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Apple Stock: Dump At $155 Before It Gets Ugly?

Apple Maven on The Street logo Apple Maven on The Street 3/14/2022 Daniel Martins

A reader has asked: should Apple stock be sold now to prevent even sharper losses? Here’s how I think investors should think about this question.

I often get questions from readers about what they should do with their Apple stock  (AAPL) - Get Apple Inc. Report. Recently, one investor expressed his concern about shares unwinding further from here. He wanted to know if protecting his position at a $173 average cost basis made sense.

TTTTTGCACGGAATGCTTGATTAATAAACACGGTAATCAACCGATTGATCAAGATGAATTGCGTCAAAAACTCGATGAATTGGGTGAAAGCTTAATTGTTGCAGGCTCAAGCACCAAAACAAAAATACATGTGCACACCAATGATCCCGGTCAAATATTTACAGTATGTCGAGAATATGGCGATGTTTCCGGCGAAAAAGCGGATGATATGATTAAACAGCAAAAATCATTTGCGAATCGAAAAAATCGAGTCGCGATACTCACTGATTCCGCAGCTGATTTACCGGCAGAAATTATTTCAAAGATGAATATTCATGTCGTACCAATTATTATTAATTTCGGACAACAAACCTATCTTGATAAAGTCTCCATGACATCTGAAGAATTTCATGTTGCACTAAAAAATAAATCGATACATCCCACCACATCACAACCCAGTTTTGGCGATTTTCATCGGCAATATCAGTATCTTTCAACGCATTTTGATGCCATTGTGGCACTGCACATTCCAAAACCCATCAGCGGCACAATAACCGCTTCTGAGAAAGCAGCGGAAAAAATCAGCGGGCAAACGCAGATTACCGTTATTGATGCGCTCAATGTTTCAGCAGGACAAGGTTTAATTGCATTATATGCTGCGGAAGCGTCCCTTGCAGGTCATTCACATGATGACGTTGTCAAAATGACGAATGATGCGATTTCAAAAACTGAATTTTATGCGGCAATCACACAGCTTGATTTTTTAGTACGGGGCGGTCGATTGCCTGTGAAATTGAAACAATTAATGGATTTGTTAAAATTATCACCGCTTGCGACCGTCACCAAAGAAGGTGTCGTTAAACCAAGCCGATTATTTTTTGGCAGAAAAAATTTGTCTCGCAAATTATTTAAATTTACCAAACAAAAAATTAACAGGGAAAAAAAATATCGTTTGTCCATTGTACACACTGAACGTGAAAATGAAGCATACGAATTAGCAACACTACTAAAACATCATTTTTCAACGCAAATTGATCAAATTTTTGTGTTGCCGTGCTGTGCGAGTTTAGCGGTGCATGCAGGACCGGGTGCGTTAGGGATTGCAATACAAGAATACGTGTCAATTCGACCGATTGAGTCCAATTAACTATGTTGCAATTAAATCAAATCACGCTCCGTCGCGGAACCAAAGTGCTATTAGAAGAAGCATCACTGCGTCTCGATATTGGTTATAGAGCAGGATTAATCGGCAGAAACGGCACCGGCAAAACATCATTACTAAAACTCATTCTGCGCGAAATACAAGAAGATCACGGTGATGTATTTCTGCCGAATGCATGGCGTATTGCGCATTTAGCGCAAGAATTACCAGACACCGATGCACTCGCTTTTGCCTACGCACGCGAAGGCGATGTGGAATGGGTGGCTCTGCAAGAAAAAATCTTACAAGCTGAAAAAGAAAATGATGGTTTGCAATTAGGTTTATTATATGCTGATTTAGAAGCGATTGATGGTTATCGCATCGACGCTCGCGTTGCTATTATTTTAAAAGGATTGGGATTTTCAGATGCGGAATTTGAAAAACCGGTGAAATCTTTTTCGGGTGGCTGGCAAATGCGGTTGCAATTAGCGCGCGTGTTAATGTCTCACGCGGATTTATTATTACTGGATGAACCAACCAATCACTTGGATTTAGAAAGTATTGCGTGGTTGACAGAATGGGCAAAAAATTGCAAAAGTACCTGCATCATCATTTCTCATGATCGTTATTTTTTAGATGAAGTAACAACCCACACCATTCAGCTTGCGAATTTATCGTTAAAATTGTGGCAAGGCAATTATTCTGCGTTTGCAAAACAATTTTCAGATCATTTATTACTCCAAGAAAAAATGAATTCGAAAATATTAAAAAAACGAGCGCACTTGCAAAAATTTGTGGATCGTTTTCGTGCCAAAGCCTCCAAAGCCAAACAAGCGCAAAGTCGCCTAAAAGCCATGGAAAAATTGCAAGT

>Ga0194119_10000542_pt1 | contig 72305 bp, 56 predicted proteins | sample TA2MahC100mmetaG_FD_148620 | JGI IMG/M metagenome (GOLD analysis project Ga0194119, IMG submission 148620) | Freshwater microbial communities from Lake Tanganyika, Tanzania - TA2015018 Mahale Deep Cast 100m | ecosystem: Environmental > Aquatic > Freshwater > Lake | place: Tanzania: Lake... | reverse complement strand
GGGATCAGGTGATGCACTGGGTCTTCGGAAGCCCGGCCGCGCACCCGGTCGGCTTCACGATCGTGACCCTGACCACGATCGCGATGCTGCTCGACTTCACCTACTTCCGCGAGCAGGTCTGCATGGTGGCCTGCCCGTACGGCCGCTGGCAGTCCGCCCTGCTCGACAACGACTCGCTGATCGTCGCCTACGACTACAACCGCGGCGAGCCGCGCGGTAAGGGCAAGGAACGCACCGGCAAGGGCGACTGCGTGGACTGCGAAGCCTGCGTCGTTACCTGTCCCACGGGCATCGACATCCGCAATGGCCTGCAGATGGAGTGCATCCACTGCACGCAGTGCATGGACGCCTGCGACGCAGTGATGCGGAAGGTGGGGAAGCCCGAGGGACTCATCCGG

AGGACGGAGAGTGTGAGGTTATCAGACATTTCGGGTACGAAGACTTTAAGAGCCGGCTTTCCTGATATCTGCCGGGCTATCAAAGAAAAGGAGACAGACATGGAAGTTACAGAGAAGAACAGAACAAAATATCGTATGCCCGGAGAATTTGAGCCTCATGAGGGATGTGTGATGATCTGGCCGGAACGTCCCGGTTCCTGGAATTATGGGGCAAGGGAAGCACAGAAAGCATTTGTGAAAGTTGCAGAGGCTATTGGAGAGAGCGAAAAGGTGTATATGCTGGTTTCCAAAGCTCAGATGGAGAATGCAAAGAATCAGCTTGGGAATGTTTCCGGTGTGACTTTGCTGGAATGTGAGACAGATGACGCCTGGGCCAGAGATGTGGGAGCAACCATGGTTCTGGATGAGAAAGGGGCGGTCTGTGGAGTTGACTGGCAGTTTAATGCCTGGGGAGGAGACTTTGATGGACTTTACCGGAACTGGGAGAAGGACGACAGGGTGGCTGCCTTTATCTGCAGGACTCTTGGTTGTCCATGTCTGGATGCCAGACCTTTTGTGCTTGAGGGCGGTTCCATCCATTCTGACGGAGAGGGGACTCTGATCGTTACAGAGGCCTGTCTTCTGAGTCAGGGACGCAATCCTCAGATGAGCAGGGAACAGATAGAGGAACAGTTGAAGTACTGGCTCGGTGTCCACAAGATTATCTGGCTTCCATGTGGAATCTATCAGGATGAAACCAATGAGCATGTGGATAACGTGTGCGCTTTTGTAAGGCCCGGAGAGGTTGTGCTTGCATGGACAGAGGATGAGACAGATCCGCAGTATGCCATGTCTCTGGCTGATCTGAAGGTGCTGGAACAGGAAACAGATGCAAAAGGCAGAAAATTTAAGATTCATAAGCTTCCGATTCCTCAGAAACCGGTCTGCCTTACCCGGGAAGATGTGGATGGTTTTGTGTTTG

If I had a crystal ball, I could tell this shareholder exactly what to do, with conviction. Since I don’t, at least I can help him think through the question.

Figure 1: Apple Stock: Dump At $155 Before It Gets Ugly? Unsplash © Provided by Apple Maven on The Street Figure 1: Apple Stock: Dump At $155 Before It Gets Ugly? Unsplash

(Read more from the Apple Maven: Apple Stock: Wall Street Is Psyched About New Products)

The average cost basis

The first argument that I will make is the following: when making an investment decision, cost basis should not matter as much as many investors think. Think about it: the direction of Apple stock price in the future is independent of how much someone paid for shares in the past.

I will make one counter-argument, however. Establishing an exit point even before buying the stock is wise, in my view. So, for loss mitigation purposes, it could make sense for an investor to dump a stock after it reaches a predetermined sell price.